Monday 30 May 2011

Dancing With Myself: DAVID GORDON interviews DAVID GORDON

Before today's interview begins, may I thank Kate Horsley for hosting and interview I did with Dave White.  It gave me the opportunity to get to know Dave a little better and her site is the business, so it's great to be there.

Also just put up at Kate's site is the third extract from Charles Rzepka's interview with Elmore Leonard. 

Kate, these are for you:

Great to be there.

And now, it's my pleasure to be able to introduce David Gordon.  He's been a bridesmaid recently at the Edgars, here's hoping he can get to carry the bouquet with his next nomination.


Q) Good morning.

A) Good morning to you.

Q) You’ve been asked to interview yourself. Do you find that odd?

A) To have it written down and read by others is a bit awkward. But I’ve been told many times that I talk to myself, even waving my arms or enumerating points on my fingers, like I’m arguing and explaining myself to myself. It’s a writerly problem, I guess. I’ve even been spotted by acquaintances walking down the street alone and laughing.

Q) What are you working on now?

A) Well, right at this moment I was trying to decide if a minor character I always thought of as British might actually be German. It’s seems like a small point but he has a big monologue coming up and it would also mean altering various bits throughout the book. This is the kind of thing that can paralyze me indefinitely. British? German? British? German? I will probably end up mumbling that unconsciously to myself on the subway.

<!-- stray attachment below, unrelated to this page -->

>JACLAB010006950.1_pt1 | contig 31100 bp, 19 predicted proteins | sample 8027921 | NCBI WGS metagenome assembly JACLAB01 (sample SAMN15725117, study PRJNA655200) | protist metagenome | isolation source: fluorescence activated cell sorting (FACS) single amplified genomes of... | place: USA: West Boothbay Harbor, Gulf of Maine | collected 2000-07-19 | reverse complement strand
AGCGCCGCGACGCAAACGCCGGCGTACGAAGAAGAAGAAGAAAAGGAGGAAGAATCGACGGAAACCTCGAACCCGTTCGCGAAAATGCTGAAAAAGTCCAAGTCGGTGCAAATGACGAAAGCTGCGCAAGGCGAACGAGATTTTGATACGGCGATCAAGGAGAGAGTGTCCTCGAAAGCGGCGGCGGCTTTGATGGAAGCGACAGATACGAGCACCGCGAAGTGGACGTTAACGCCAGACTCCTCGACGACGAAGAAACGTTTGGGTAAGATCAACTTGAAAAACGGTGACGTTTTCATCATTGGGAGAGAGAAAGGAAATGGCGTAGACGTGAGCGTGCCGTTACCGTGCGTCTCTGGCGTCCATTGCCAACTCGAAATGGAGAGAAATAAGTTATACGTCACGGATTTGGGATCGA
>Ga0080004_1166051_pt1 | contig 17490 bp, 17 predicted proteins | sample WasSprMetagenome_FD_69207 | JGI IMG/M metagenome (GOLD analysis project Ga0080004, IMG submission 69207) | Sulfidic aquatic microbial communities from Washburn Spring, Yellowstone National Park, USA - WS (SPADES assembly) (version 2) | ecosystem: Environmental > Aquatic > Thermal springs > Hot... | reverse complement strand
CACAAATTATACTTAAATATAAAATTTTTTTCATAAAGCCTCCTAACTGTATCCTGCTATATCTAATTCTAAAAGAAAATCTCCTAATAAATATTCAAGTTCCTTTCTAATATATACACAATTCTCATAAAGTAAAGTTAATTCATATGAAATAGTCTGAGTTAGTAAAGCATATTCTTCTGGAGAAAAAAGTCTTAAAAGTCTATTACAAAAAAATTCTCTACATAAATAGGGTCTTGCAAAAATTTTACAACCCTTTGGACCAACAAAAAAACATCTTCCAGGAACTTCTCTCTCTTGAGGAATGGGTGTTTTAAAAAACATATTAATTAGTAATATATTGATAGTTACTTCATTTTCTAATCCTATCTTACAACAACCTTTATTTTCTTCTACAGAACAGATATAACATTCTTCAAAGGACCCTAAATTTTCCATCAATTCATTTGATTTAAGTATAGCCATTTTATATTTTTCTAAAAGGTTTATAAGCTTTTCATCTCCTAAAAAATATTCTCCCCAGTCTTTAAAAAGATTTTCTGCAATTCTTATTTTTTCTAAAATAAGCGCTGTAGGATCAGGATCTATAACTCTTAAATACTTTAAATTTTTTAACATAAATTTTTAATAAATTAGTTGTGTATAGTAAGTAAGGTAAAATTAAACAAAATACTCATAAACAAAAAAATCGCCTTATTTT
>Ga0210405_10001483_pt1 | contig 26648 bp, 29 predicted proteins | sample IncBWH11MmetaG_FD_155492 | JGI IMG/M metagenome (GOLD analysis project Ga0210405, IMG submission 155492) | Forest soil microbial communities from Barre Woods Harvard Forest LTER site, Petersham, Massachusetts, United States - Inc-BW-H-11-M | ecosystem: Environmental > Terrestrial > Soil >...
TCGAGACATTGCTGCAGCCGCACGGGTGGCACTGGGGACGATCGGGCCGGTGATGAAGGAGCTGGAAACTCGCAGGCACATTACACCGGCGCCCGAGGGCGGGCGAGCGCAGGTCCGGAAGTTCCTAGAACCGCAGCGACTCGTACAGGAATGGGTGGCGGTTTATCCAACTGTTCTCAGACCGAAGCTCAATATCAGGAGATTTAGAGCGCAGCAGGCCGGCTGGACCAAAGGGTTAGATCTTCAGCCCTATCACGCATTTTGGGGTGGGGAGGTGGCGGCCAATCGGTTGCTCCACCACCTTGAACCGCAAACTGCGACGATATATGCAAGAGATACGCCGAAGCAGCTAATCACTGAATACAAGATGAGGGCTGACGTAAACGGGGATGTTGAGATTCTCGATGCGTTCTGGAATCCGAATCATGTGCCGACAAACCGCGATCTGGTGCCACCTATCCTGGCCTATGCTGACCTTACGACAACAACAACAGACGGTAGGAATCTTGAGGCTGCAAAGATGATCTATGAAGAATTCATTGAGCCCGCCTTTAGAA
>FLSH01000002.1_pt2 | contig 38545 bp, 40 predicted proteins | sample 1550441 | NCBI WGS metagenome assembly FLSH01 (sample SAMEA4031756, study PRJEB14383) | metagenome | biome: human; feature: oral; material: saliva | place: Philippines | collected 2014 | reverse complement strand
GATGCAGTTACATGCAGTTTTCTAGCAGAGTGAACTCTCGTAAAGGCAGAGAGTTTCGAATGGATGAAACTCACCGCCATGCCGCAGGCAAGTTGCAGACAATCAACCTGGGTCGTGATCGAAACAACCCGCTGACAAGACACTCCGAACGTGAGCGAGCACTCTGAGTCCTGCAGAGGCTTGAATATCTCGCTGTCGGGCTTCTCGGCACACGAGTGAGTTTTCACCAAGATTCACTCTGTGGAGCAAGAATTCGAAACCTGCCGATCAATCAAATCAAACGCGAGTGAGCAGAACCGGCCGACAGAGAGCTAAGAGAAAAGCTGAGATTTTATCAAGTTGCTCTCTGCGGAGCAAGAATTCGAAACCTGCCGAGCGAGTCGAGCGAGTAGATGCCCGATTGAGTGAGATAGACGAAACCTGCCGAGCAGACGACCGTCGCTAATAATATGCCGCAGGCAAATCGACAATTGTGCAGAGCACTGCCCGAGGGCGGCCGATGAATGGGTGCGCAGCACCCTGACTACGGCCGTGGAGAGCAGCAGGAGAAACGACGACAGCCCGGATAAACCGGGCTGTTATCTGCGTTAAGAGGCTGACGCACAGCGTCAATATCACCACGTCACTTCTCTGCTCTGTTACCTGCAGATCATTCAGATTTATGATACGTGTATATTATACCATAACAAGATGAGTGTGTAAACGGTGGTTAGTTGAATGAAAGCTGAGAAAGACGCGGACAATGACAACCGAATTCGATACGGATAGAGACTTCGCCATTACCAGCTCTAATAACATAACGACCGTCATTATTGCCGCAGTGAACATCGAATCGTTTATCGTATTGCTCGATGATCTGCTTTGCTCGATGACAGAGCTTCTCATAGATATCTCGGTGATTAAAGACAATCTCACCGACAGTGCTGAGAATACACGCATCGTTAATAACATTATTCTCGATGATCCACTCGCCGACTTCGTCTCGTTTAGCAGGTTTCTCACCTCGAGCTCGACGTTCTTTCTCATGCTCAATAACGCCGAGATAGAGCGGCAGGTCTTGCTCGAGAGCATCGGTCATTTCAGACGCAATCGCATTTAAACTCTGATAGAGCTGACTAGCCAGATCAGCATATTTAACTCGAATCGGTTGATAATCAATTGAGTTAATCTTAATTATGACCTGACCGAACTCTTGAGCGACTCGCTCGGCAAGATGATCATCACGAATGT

Q) OK fine, but aside from that, what is the book about?

A) It’s about an unemployed used-bookstore clerk and unpublished experimental novelist whose wife leaves him and insists in counseling that, among her various demands, he get a “real” job. Out of desperation, he takes the only offer than comes in, to assist an obese agoraphobe who lives with his mother and who is supposedly a brilliant detective, although our protagonist quickly begins to suspect that the case he’s working on exists only in the “detective’s” deranged mind and that following this mysterious lady around  is really stalking by proxy. But he needs the job. It takes place in Los Angeles and it’s called Mystery Date.

Q) What was the first mystery you wrote?

A) Back in grade school, inspired by books like Encyclopedia Brown, The Great Brain and One Minute Mysteries, I used to write little mystery stories and read them to the class at the end of the day. They would end with the detective naming the culprit, and then say “Why?” You had to name the clue. It would be something like a criminal claiming to be out of the country till February 31. No wonder I got chased around by bullies so much.